The fast moving target indication and imaging have been discussed in stripmap SAR. Firstly the echo model of a moving target with fast cross-track velocity has been established, and the Doppler centroid ambiguity problem has been analyzed. It is concluded that the location of azimuth spectra cannot reflect the actual value of Doppler centroid, while the RWM is not affected by the Doppler centroid ambiguity.
Based on the echo analysis, a Doppler centroid estimation algorithm based on curve fitting, a multiple target indication and extraction method, and a fast moving target imaging algorithm based on Hough transform and third-order PFT have been proposed.
The Doppler centroid estimation algorithm is a modification of the energy balancing algorithm. By eliminating the strong targets in the scene, the homogeneity of the scene is alleviated, and the estimation accuracy is improved.
Consider the multiple target indication with different motion parameters, the indication algorithm uses two steps to detect the targets and extract their spectra. The indication and extraction are the foundation of GMTIm, and is highly suitable for practical applications.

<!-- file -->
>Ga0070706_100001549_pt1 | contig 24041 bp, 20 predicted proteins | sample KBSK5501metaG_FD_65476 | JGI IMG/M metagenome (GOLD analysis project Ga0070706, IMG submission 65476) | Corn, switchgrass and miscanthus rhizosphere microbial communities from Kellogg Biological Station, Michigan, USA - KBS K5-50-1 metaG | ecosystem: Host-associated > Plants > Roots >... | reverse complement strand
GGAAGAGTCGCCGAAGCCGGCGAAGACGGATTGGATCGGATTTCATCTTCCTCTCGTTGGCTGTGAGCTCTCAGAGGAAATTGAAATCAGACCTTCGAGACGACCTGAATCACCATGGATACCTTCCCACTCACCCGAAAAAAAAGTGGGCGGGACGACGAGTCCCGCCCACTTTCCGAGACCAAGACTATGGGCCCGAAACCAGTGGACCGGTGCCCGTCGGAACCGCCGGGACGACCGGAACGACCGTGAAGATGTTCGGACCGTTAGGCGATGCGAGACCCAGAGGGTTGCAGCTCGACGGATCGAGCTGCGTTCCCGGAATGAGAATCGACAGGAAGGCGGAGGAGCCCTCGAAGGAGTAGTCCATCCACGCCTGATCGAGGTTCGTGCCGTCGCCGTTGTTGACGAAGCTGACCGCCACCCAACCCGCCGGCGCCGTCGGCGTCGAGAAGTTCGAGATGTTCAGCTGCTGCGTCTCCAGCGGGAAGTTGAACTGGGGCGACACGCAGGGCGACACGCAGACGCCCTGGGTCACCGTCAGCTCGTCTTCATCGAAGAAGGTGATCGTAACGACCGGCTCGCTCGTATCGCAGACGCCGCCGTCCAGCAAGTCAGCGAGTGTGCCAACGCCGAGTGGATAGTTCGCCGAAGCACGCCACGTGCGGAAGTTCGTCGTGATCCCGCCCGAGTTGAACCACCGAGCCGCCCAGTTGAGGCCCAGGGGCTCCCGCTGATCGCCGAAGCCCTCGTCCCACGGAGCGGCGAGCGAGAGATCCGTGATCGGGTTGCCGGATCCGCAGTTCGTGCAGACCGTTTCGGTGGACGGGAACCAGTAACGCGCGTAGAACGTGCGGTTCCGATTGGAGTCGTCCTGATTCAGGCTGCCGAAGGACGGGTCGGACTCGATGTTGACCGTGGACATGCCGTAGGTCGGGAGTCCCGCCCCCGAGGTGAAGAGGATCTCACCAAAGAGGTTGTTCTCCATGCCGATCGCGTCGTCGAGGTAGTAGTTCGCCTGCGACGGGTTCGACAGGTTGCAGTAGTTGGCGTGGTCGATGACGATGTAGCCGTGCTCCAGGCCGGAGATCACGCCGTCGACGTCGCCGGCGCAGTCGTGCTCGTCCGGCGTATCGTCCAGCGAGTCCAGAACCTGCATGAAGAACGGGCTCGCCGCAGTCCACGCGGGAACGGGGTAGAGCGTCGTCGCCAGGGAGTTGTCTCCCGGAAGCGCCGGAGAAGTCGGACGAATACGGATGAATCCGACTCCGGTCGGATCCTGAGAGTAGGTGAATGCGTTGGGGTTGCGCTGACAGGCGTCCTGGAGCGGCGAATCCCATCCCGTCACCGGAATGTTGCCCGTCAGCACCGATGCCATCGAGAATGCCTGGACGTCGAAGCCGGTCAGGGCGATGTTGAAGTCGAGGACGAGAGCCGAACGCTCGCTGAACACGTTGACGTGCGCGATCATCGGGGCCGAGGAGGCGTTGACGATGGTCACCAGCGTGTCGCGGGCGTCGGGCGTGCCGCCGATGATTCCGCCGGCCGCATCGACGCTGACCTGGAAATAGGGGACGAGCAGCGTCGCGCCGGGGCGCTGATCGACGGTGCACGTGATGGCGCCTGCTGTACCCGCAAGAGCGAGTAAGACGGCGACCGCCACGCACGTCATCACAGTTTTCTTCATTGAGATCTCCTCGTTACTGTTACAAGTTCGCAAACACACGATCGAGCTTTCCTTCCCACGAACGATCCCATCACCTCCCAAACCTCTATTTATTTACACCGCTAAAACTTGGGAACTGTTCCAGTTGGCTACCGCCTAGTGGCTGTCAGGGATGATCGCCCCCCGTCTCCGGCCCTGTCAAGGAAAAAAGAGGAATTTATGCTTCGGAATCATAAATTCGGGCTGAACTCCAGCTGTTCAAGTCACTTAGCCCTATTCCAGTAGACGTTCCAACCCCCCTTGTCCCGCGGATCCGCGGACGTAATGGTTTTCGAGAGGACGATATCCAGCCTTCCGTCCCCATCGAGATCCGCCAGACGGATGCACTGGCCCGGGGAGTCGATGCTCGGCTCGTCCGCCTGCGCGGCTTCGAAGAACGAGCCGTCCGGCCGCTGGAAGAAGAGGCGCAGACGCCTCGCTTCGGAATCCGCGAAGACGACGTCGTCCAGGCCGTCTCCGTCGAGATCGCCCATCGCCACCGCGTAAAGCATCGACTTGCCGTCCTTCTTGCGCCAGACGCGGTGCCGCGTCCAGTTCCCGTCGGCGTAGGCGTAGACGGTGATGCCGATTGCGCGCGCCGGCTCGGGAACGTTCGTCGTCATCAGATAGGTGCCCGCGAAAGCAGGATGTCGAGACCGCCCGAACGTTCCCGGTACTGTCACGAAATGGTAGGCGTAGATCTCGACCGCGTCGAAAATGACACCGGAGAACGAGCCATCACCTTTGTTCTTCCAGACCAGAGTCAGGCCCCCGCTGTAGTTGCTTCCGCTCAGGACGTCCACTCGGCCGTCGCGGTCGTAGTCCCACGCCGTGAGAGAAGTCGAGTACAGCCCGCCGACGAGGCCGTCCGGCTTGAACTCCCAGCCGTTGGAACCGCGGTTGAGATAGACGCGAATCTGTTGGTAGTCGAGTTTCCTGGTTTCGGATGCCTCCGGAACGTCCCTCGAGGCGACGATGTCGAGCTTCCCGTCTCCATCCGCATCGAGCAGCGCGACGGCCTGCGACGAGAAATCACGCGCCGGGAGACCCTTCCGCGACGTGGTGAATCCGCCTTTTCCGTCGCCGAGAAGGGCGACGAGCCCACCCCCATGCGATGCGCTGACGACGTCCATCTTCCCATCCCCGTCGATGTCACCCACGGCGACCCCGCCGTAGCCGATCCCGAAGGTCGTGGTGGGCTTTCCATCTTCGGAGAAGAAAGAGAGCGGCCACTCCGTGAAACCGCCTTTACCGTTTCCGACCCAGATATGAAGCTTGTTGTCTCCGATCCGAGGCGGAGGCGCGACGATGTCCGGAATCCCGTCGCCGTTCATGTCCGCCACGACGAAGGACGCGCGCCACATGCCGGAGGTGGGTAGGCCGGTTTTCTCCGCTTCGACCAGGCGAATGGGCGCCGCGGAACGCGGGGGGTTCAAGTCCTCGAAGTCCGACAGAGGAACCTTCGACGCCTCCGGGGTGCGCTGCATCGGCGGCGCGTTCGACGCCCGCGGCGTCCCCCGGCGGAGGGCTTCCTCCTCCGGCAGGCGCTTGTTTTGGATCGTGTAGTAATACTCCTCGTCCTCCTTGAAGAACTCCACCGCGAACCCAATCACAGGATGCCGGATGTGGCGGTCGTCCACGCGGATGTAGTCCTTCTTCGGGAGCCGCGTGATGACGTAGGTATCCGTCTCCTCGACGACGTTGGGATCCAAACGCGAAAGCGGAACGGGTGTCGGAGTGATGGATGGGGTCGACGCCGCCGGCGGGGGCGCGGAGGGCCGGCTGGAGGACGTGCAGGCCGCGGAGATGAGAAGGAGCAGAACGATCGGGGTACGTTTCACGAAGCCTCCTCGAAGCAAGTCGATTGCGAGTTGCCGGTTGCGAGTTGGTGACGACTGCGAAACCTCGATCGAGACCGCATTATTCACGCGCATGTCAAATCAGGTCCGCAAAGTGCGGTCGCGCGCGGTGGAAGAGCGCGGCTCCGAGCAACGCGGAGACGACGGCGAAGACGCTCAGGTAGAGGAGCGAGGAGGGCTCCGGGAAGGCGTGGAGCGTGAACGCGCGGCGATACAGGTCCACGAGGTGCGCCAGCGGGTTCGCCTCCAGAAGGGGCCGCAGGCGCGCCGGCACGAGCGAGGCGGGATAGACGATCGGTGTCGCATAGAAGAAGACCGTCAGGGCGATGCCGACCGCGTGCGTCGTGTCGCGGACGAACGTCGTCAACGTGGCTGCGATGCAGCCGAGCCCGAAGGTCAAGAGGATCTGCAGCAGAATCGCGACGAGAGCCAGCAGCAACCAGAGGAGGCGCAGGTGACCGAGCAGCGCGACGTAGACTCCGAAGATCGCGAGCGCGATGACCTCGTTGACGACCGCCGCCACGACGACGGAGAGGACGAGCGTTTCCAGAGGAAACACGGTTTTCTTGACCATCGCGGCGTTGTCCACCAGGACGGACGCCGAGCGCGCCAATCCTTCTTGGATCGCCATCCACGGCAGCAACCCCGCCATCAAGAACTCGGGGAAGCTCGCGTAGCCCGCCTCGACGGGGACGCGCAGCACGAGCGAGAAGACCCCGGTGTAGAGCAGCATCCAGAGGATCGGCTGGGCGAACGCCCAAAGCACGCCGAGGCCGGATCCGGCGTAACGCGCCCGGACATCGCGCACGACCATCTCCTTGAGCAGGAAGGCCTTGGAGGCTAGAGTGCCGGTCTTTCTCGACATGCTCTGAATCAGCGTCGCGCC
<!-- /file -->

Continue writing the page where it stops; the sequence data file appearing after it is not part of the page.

The fast moving target imaging algorithm uses Hough transform to estimate the slope of the RWM to derive the cross-track velocity and actual Doppler centroid, and uses the third-order PFT to estimate the azimuth parameters and refocus the target. The advantages of this algorithm include: first, the Doppler centroid ambiguity problem is solved; second, the third-order phase error caused by the fast cross-track velocity is corrected; third, the targets that not located at the center of the scene can be accurately relocated by using PFT; fourth, the cross-track acceleration can be correctly estimated.
The algorithms proposed in this chapter are effective for both the fast moving targets and slow moving targets. Both simulations and real data have been used to demonstrate the effectiveness of these algorithms. However, for the targets with slow velocities and weak RCS, these algorithms show poor performances due to the limitations of single-antenna systems.